We’d been looking forward to watching Game of Thrones for some time. If The Hobbit films haven’t scratched our epic fantasy-adventure itch, surely this über-popular mega-hit HBO series would rub it right off.
Well, after recording that rather ill-conceived “Facebook Quizzes” episode, Dan left us with the first season of GoT. I can’t help feeling that was a sort of Lord Baelish giving-us-the-rope-to-hang-ourselves-with move on his part. Surprisingly—maybe not to you, but surprising to us—we didn’t like it. Now he’s put us in the position of trash talking everyone’s favourite show.
While visions of torches and pitchforks haunt my dreams, we’ve (as yet) received surprisingly little listener hate-mail. Why not listen below and maybe you can be inspired to fashion pike to stick our heads on.
In case we didn’t argue our case well enough on the episode, below are a few of the reasons we didn’t like the show.
1. It’s boring.
Okay, you can’t just say, “It’s boring” and pretend like that’s any kind of critique. Though I have to admit that’s about all we say on the podcast . So here’s why we weren’t engaged.
2. No context.
I wanted to care about the Starks and the Baratheons and the Lannisters and the Targaryens, but I was putting in more effort gathering the historical breadcrumbs of the current political situation to understand why I should care. Who are they? What have they got to gain? What have they got to lose? What’s at stake? What are their obstacles?
There’s a reason fantasy epics usually hand-feed you a nicely tied-up prologue at the beginning. It’s so that, say, when you’re told Jon Arryn is dead, you know the hell that is and why anyone might care and what the political implications are for the kingdom—a kingdom whose governmental structure you know next to nothing about.
As far as you know at the start of episode one, Winterfell is the seat of power and Ned is the King. Then you’re shown King’s Landing and you realize there’s either another King or Ned isn’t King. Are they at war with Winterfell or is Winterfell part of the same kingdom? And who are these blonde kids hanging out in Greece (is this Greece? What planet are we even on? Apparently one with decades-long seasons, so… not Earth? No, clearly not, okay. Good. I have it figured out now. Oh, wait, I just missed a whole scene of dialogue because I was thinking about the damn planet.) and what throne are they talking about reclaiming? Ned’s? Roberts? A different one? Who was their dad? Is their dad the vaguely alluded to Mad King? What the hell’s going on?
Now, obviously this is eventually all explained well enough for anyone with half a brain to get the lay of the land. But for a price. And that price is…
3. Too much expository jibba-jabba.
Because the context wasn’t established in the beginning with a nice little prologue, pretty much every single scene for the first several episodes is two or more characters explaining the political situation to each other. This is terrible for a number of reasons.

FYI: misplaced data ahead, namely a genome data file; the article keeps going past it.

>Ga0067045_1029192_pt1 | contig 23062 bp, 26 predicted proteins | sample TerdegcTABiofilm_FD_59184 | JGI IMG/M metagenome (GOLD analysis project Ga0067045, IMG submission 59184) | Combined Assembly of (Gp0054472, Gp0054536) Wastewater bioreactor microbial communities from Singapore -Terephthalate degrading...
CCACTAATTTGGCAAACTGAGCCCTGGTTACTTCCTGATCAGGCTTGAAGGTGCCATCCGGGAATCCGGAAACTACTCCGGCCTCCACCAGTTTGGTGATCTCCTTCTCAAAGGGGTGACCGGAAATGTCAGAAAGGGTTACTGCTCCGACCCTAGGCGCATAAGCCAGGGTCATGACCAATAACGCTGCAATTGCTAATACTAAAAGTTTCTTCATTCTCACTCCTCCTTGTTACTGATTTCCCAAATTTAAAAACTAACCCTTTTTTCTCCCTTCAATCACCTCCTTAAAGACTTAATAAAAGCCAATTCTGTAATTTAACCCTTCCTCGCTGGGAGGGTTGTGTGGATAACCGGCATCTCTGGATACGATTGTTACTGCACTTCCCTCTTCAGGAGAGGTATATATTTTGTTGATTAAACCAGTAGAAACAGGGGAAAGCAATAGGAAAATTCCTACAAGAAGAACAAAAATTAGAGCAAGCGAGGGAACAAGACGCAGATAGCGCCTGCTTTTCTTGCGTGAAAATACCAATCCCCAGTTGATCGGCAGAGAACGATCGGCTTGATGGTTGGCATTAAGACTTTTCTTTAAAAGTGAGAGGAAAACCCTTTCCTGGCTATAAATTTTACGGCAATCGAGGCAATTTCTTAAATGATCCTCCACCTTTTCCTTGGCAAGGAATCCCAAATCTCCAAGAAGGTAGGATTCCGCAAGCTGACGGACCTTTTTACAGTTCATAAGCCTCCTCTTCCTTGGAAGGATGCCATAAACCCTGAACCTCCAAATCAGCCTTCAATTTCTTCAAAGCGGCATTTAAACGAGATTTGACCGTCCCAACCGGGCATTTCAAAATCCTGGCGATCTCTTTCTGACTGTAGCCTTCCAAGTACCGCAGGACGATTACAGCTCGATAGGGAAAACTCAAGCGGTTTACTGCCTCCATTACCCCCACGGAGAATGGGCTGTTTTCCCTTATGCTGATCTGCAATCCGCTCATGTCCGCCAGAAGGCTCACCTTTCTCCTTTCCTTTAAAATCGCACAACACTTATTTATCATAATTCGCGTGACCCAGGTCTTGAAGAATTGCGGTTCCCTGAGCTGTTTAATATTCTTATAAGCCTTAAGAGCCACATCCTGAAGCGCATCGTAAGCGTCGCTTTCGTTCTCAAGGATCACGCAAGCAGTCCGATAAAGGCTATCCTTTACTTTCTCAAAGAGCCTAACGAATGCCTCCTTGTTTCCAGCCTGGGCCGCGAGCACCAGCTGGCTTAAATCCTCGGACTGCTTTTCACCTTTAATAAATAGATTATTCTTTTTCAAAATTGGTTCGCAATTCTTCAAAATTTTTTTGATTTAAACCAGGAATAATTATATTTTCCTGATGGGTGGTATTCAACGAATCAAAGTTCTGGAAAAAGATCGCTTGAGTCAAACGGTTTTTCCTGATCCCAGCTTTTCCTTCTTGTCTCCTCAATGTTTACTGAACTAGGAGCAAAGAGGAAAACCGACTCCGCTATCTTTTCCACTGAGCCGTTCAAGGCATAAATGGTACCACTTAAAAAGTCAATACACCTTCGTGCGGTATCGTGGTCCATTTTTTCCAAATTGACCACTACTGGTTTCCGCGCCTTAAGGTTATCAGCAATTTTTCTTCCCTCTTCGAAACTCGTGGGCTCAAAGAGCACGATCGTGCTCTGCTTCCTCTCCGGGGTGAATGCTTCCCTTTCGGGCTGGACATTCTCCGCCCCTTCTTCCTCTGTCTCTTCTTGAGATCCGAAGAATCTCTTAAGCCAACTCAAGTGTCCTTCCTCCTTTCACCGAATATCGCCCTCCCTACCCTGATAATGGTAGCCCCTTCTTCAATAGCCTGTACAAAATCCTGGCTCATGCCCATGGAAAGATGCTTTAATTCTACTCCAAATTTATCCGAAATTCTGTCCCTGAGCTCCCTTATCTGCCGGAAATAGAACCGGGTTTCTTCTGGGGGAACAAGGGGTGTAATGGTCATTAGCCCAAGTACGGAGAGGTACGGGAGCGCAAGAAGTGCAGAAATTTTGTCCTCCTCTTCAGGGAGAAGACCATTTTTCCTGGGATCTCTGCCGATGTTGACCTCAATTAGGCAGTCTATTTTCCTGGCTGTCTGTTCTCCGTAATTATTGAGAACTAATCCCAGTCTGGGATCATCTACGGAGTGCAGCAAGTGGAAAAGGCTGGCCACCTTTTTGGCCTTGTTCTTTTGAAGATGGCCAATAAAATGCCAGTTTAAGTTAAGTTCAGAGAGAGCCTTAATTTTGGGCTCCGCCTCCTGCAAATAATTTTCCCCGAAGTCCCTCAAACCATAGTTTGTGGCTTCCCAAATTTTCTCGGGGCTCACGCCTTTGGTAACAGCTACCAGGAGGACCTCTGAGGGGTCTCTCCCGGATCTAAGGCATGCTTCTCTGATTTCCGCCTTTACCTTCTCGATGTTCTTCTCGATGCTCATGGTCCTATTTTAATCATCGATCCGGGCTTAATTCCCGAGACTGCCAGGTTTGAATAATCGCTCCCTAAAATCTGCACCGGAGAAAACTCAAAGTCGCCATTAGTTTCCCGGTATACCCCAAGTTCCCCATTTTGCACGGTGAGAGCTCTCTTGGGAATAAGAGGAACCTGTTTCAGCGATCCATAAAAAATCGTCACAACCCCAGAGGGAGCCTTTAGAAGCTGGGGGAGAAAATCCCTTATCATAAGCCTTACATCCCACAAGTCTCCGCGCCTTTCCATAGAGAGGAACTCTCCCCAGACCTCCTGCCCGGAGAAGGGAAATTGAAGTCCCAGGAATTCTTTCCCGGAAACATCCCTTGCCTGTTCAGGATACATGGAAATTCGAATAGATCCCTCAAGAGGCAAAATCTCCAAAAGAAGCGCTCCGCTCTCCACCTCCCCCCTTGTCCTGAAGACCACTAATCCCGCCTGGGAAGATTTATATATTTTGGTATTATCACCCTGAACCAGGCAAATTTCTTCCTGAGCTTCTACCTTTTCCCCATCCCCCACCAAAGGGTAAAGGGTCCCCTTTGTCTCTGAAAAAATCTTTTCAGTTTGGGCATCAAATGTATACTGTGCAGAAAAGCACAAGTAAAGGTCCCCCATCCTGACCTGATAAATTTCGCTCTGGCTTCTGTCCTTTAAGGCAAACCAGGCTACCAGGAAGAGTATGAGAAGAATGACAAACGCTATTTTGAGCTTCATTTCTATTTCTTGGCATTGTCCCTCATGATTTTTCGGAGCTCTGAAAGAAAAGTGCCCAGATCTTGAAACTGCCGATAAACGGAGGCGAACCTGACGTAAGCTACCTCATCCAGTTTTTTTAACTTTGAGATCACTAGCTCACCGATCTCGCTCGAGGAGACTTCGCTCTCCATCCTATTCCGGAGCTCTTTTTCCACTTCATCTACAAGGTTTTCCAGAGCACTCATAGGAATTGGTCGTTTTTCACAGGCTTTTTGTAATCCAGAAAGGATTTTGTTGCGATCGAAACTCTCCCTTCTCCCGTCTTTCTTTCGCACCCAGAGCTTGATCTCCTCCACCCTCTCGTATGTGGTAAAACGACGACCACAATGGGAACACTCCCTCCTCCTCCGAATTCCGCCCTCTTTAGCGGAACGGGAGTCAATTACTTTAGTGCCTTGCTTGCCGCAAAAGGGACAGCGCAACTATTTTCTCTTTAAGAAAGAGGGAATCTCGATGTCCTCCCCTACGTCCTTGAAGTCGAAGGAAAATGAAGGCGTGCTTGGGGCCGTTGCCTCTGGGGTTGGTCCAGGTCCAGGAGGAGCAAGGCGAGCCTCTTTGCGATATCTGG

- They’d already be well acquainted with most of this information and it feels clunky (and boring) to have them explain it to each other.
- There’s no time to establish relationships and character dynamics. When the characters are bound by having to give the audience history lessons, they lack the screen-time to develop three-dimensional personalities and this makes it difficult (if not impossible) to care about them and more so their political struggles. In the end the writers have to rely on hackneyed, one-dimensional character archetypes. Jaime Lannister = the douchebag; Lord Baelish = the Machiavellian; Ned = the reluctant king; Cersei = the Lady Macbeth; Joffrey = the bratty prince; Arya = the tomboy…. Throughout the season, none of them ever break from these singular character traits and show us a second, deeper side. Only Tyrion Lannister is multifaceted (though due to Peter Dinklage‘s prowess methinks, and not the writers’) and Daenerys Targaryen is the only character who has an arc—from meek, innocent and unsure of herself, to wild, determined and self-assured.
- They spend so much time explaining the political situation and history in their dialogue, there’s no room for actual intrigue in the dialogue. Ostensibly, especially when there’s apparently no budget to actually show any of the battles, GoT should work best when it delves into the devilishly machinated Machiavellian intrigue of the King’s court. But no, when Baelish or Cersei are whispering in a dark corner with another character, too often they’re not actually weaving tangled webs, but merely explaining to each other why they should weave a web sometime in the future, perhaps (like the battles) off-screen. Since there won’t be time for those scenes because…
4. HBO apparently stands for Highly Boob Obsessed.
You can expect a certain amount of sexy times in any HBO series. And, hey, no complaints. But the nudity and sex in Game of Thrones feels gratuitous and shoe-horned in.
For instance, there is always a justification for the sex in True Blood. Maybe there’s no real reason we need to see Sookie naked, but it’s always in context and at least tied to a plot point. When people bang in True Blood, there’s always consequences. At the very least, it shows us something of their character.
In Game of Thrones, the sex rarely has any bearing on anything and after the first time we see various characters in the company of prostitutes, there’s not much more to learn about them in that regard. Not every bit of nudity or sex in GoT is gratuitous, but the ratio is out-of-whack even by HBO standards.
Maybe I’m getting old, but I’d rather a scene where I got to know any of the characters a little better than one that’s only an excuse to show me some (more) tits.
5. There was just something cornball about it all.
Basically, I couldn’t think of anything but Bad Lip Reading‘s Medieval Land Fun-Time World while watching it.
… and thinking that movie would be a lot less boring.